Several years ago, due to the recession and the loss of my job, I incurred severe financial difficulties that I had never before experienced. I had to sell my lovely home in an upscale neighborhood and move into a smaller home in a neighborhood that was not nearly as affluent. My thirty year old daughter currently struggles to provide for me and her younger, disabled sister. As a result of this twist of fate, I am no longer able to indulge my materialistic passion for so called “better things” in life.

      Since I was able to use shopping as a stress reliever nearly all my life, I find that I now actually grieve for the loss of the lifestyle I once had. I believe my very identity was somehow tied up in this lifestyle, and one could say that I have lost a part of my identity.

      The upside of this experience, however, is that I have become far more humble, far more aware of the suffering of others, and much more forgiving. Although I continue to struggle with my loss of purchasing power, I realize that this materialistic loss in no way compares to the loss of a loved one or the pain of seeing one’s friend or loved one suffer. I am also far more attuned to those people who are forced – through no fault of their own – to live in a state of poverty far worse than mine.

      The experience has also strengthened my relationship with God. Although I know on an intellectual level know that an affluent lifestyle does not in and of itself provide one with peace, God has been working with me as I struggle emotionally to accept this fact.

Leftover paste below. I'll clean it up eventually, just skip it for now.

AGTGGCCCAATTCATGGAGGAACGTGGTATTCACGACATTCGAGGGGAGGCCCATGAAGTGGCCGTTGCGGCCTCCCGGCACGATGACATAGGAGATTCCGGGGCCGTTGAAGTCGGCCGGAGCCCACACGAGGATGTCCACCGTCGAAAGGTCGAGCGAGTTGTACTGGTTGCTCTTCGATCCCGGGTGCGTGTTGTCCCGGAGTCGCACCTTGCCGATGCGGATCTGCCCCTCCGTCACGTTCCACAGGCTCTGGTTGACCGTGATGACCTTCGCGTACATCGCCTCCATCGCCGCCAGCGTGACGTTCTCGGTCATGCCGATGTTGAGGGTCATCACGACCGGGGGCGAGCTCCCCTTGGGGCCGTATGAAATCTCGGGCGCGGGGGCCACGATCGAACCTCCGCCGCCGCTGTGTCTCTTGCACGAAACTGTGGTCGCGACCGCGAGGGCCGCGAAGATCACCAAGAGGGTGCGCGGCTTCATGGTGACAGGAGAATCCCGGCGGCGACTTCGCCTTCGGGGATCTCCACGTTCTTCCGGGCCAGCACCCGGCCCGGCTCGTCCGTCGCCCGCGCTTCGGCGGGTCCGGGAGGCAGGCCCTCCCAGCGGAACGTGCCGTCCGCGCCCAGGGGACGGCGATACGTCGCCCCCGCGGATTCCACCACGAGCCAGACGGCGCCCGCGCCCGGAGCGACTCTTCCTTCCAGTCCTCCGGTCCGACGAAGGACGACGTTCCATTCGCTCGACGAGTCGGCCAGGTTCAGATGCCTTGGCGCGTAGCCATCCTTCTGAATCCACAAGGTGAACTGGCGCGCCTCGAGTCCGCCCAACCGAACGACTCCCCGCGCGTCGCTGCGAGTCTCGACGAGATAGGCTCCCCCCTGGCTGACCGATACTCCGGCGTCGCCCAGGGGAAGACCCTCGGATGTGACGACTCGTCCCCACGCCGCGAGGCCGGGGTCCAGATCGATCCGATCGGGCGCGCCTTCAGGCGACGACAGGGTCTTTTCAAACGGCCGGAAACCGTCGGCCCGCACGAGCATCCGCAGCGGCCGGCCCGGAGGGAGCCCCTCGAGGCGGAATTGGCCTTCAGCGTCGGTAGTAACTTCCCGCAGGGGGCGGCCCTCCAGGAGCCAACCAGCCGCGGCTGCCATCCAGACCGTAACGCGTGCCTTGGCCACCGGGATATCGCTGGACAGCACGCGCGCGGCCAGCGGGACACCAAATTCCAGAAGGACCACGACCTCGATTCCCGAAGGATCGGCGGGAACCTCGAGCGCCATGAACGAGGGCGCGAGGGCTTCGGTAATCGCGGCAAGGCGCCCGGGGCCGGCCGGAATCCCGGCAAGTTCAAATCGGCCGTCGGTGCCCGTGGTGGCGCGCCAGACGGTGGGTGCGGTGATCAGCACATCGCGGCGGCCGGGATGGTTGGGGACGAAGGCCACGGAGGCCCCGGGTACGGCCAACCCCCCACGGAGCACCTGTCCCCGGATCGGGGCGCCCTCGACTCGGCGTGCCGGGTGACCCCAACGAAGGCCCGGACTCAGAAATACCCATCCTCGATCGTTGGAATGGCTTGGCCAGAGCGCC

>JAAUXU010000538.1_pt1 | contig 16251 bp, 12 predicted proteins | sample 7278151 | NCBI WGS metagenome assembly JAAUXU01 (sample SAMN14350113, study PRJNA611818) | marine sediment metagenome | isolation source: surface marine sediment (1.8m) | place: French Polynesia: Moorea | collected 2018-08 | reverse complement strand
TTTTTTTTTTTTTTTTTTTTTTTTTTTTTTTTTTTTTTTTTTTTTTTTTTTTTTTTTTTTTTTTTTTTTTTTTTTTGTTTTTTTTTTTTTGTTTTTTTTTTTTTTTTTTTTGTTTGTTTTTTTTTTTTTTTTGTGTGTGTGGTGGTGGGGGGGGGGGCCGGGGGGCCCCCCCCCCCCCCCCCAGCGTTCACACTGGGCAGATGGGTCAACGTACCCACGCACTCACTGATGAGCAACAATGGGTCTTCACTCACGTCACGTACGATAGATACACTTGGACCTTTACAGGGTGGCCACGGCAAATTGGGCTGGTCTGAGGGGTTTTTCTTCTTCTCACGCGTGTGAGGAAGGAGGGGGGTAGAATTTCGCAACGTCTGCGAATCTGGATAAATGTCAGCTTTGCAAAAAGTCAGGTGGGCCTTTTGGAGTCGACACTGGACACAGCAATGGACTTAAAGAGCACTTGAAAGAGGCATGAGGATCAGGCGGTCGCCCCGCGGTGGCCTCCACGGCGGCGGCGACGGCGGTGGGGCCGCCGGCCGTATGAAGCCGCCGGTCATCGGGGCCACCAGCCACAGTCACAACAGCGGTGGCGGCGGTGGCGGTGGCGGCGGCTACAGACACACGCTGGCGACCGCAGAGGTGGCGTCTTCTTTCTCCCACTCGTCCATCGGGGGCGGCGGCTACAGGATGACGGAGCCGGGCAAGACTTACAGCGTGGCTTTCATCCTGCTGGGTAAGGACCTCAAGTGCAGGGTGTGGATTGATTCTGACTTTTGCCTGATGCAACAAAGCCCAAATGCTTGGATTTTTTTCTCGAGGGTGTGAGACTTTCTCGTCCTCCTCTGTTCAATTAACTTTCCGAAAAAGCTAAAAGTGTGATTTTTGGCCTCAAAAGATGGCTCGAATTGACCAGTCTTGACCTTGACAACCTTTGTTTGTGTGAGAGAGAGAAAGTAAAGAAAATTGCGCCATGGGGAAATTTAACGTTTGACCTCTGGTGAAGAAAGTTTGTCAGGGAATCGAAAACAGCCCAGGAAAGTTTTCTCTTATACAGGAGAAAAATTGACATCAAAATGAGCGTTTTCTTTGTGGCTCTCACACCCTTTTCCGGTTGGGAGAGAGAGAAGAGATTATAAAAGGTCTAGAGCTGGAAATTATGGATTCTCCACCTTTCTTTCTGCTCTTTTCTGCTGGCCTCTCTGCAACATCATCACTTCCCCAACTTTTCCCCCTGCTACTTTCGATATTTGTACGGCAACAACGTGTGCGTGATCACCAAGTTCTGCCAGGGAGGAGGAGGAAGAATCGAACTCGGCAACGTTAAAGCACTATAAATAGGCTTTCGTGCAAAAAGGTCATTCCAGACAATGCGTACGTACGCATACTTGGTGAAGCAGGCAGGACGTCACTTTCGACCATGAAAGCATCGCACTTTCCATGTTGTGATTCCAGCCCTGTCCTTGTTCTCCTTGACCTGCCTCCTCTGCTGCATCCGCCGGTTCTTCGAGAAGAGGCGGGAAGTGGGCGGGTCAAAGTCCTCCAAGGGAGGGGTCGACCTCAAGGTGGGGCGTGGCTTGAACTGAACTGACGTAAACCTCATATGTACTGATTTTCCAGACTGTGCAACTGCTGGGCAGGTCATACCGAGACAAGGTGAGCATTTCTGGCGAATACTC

Thank you for sharing your blog; I understand your struggle and would enjoy hearing from you. I will keep you in my prayers.

      Sally

  • http://www.littleredpurse.blogspot.com Leah

    I am trying to think of a rough number in my head of how many items of clothes I have. It’s way more than I care to admit, but being involved in the fashion industry creates this desire to always want that new and shiny item that everyone else has! My question is, why do you think God gives us an interest/ talent in a certain area that may cause us to value worldly things?

  • http://jennebeker.wordpress.com Jennifer N.

    Belated participant here … finding time to watch the video was harder than I thought. Clothes aren’t important, but I do shop thrift stores (recently discovered an amazing one), and that’s causing the number to creep up. Also learning to sew, and want to be able to sew clothes, even if I don’t need them. I’m a jeans/tee-shirt/hoodie kind of mama, until Sundays, then I’ll dress up a bit, but I’m always most happy in my jeans skirt and a button down shirt. Simple is good. But having enough clothes to let the laundry go for 2 weeks without running out (by any means) is too many. Tried to downsize, but I’m in the middle of losing weight, and can’t replace anything yet … so it’s hard to know what to let go, until I stabilize a bit. Love the questions that help me find God, even in the middle of temporal things.

  • Marinalva Sickler

    I’m behind with the chapter in the book and the video for each chapter, however, I’m on task. It’s a painful one. As I’m getting close to end the folding and taking away of Paul, my deceased husband. I’m presented with another dilemma.

    The loss of my husband’s car during the trip to make the last car payment because of a car accident is added now to the loss of my daughter.

    This chapter is helping me during the clean up of rooms in my house. It is helping me to keep focusing on the task ahead of me. My grandson needs a bedroom fitted to an eight years old boy.

    Turning on the video motivates me to the bottom of each pile. Trash whatever, separate to recycle, sort it out for garage sales, and lower the piles. Wow! It is encouraging me to not crying and keeping going. I have no option by simplify, reduce, and lighten rooms, drawers, cabinets, and closets.

    The pain is overwhelming and I don’t resist – crying, sobbing, and believing on His mercy to the last drop of my strength.

    Who am I grieving or missing? The house is empty now and full of bags, tubs, and totes. The ring of the phone at the first hours of the day brings me back to the saddest reallity of a drama I never imagine to live. My loved one at the door that cannot be opened while I hear the sound of the engine to move away from the street. :ord! My mutiny plan is shattered in pain and anguish.